3 'New Year Resolution' Mistakes That Laura Didn't Care About Last Year

Suddenly there’s all this talk about New Year’s resolutions and how to make ‘em stick.

Whenever that subject comes up, I recall my friend Laura who’d fallen off the low carb bandwagon time and again.

It was about 6 years ago when I noticed she started wearing more baggy clothes.

We used to enjoy shopping for clothes we wanted to wear. Then at some point we just stopped talking about the latest looks.

Every few months Laura would drop the takeaways and get serious…

From shakes and meal-replacement bars to the extreme ‘nothing but cabbage soup’ to other plans that ask you to monitor every single mouthful.

Over the years Laura tried every kind of strict meal plan to no avail.

For some reason her journey back to healthy weight felt like throwing a bucket of water in the ocean.

Her mom blamed Laura’s constant evening snacking. (The family-size bag of chips and chunky chocolate bar).

I think it’s something else.

You see, like most of us, Laura was busy at work and hardly made time to eat properly.

So anytime she got on another eating plan that handed her a ‘naught list’… (that basically felt like “time to give up all my favorite foods”)… she’d tell me the obvious.

“Helen, I have enough willpower to make it through one day. Just one day!”

And what did that do?

Open the door for more bad habits.

Like going until lunchtime before eating!

In a moment I’ll share a handful of tips that got Laura all excited to make 2021 her year.

None of these require sweating through countless t-shirts at the gym.

And for anyone with a big sweet tooth, there’s one tip that feels like having ‘dessert every night’ without falling off the low carb bandwagon.

There’s no better time to quit feeling at the mercy of food and instead start looking forward to wearing glam dresses, strappy tops and outfits you’ve been hanging onto for years.

Common Mistake #1

Nobody likes feeling bloated and I’m no different.

There’s a reason I started skipping salty sauces like barbecue, steak or teriyaki. It triggers the body to retain water (in all the wrong places!) 

What else?

Chances are you’re already wise enough to be avoiding fizzy drinks. If that doesn’t fix it then watch out for these gas-causing offenders:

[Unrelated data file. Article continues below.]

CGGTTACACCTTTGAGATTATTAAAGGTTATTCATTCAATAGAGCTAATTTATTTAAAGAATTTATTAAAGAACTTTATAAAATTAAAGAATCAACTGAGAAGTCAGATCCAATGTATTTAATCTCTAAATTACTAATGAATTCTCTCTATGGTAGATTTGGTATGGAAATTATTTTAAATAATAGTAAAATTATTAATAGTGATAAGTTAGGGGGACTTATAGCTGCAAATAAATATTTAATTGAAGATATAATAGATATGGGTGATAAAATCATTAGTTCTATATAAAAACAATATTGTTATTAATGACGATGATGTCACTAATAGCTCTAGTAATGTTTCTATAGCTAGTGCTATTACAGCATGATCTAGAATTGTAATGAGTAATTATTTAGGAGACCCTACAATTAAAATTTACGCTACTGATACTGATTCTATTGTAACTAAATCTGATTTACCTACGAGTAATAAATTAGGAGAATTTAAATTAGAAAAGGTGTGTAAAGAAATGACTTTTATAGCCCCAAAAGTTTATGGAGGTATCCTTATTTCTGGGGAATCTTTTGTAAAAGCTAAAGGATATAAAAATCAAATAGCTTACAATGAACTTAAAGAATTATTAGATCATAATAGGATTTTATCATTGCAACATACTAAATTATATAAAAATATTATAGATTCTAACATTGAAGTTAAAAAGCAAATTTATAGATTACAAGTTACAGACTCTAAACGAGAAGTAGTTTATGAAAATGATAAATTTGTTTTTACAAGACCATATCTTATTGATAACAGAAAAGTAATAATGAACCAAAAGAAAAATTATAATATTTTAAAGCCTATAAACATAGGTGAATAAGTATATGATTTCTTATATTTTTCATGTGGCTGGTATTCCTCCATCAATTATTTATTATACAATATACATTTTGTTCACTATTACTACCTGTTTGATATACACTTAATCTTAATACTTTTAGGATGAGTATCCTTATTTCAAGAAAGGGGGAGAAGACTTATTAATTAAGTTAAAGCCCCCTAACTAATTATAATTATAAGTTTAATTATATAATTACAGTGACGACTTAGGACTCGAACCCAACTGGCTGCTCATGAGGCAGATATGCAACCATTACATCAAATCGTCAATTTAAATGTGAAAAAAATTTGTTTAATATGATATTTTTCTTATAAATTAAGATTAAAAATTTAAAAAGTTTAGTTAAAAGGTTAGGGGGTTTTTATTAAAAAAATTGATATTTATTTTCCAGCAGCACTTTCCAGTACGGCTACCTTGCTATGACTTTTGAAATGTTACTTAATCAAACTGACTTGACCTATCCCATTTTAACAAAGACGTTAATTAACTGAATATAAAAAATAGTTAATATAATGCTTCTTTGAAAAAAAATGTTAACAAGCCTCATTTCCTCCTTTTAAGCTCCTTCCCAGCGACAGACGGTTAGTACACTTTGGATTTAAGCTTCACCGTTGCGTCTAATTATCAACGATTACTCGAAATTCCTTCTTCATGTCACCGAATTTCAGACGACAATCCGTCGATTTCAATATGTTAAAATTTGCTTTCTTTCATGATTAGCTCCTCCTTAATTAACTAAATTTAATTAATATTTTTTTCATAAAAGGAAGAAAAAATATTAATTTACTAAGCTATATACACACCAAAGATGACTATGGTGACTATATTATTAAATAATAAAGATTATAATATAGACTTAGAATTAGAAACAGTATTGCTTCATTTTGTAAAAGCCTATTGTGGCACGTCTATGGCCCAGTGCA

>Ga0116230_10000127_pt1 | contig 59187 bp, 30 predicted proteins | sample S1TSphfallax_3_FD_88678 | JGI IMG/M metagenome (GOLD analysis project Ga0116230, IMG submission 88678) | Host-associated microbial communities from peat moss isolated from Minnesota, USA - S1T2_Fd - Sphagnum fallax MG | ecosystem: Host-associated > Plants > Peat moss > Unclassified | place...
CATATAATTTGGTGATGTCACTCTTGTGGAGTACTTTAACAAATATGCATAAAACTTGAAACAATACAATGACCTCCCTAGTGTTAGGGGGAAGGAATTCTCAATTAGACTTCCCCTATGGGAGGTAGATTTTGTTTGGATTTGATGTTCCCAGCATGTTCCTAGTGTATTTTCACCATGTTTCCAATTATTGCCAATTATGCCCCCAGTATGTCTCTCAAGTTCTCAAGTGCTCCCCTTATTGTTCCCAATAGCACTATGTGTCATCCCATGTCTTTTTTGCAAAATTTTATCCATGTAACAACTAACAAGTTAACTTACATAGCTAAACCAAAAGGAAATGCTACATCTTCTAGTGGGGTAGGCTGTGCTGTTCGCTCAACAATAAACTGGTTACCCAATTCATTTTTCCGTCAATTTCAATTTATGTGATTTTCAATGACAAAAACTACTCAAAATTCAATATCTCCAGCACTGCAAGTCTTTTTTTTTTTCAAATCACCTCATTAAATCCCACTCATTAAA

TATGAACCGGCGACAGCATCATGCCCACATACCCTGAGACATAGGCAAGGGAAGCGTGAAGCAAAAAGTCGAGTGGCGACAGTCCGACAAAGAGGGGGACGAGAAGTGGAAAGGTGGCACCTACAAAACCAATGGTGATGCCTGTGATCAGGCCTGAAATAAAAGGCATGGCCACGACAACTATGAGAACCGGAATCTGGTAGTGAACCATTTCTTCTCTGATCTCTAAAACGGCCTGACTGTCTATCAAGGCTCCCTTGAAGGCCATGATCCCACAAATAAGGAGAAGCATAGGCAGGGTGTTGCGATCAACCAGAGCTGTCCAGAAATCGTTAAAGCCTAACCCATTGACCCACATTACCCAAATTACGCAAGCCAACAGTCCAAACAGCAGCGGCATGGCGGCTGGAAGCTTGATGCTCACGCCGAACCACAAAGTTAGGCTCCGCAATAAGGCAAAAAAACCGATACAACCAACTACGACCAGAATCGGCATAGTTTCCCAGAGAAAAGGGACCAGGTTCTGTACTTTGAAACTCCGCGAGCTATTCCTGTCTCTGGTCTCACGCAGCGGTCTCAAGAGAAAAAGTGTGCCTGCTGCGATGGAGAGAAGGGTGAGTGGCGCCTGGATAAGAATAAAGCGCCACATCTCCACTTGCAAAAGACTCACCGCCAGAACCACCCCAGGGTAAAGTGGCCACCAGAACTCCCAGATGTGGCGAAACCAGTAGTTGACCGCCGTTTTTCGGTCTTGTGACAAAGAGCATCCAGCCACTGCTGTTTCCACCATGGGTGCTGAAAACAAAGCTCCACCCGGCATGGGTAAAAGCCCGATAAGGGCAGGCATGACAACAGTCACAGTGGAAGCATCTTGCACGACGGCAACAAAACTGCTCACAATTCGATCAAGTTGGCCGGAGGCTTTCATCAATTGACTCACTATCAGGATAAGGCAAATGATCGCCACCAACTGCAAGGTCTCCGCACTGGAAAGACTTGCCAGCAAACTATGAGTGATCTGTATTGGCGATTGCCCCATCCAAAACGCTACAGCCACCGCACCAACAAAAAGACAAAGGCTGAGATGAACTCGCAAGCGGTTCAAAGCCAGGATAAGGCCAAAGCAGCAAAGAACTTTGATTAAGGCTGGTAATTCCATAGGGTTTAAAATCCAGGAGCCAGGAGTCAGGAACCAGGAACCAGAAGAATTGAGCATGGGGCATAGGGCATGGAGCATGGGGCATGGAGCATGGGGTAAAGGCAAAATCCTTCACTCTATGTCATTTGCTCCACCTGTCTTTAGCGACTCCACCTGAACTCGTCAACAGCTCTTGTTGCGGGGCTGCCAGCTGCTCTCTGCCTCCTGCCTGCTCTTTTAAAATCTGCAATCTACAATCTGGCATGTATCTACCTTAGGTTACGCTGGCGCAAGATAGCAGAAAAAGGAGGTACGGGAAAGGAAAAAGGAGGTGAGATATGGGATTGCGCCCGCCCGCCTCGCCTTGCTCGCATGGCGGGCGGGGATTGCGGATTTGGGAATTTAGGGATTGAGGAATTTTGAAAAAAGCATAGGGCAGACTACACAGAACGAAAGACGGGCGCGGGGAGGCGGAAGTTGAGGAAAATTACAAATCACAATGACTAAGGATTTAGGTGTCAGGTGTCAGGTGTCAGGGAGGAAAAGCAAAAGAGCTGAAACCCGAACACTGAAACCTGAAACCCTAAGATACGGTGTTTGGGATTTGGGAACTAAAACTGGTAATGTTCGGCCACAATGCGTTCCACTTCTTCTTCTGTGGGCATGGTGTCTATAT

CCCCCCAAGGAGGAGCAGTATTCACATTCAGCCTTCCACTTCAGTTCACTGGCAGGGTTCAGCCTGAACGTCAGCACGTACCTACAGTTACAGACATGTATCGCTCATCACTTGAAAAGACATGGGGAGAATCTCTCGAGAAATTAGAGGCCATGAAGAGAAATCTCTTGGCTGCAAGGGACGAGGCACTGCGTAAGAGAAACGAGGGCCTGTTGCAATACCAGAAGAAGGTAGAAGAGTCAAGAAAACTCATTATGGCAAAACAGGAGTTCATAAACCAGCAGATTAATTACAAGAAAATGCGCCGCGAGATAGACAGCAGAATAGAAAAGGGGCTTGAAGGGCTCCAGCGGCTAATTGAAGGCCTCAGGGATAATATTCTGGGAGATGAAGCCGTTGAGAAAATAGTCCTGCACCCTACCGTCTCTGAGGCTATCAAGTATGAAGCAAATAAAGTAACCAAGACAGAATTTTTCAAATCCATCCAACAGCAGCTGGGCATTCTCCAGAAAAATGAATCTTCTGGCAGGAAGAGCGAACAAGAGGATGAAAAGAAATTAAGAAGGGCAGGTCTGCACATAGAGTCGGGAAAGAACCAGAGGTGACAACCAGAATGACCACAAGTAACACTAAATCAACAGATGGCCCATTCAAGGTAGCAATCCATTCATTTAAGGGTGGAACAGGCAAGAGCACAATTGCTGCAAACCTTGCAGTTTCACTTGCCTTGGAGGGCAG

• Cabbage
  • Turnips
  • Kale
  • And Broccoli, just to name a few. 

Turns out our body can run into a hard time digesting all that fiber if we’re not used to eating a lot of raw veggies. Good intentions turned bad (bloating!).

There’s two things you can do.

First, you can try removing one food at a time to spot the offender.

Secondly, cooking loosens up the cell walls of plants. This in turn makes it easy to digest.

But don’t go boiling your veggies until the water turns green – because you’ll end up pouring all that vitamin goodness down the drain. Instead steam or boil in as little water as possible. [1,2,3] 

And while we’re on the topic of water, allow me to remind you of a common blunder…

Common Mistake #2 

Next time you’re tempted to reach out for sugar-free ‘light’ drink flip to the label and if it has any of these then put it back:

  • Sorbitol
  • Mannitol
  • Xylitol

Some flavored water bottles have some these lurking too. [4]

These ingredients trigger bloating in some people [5]. Researchers at the University of Melbourne, Australia uncovered one more side effect.

After testing 23 soft drinks and sports drinks they concluded that most beverages erode teeth by 30 to 50% [6]

Yikes! Damaging our pearly whites. 

Here’s one more thing I wasn’t expecting out of these researchers.

If you ever find yourself sipping on an acidic drink like a soda don’t go brushing your teeth. What! Really. Instead they suggested chewing sugarless gum because… the extra saliva flow neutralizes the acid. Go figure!

There’s a reason some of us reach for a ‘light’ soda. That’s why, in a moment I’ll share with you my favorite way to satisfy my sweet-tooth cravings (minus the carbs). 

But first, let me tell you how Laura reminded me of an old Mental Shift I’d almost forgotten. 

Common Mistake #3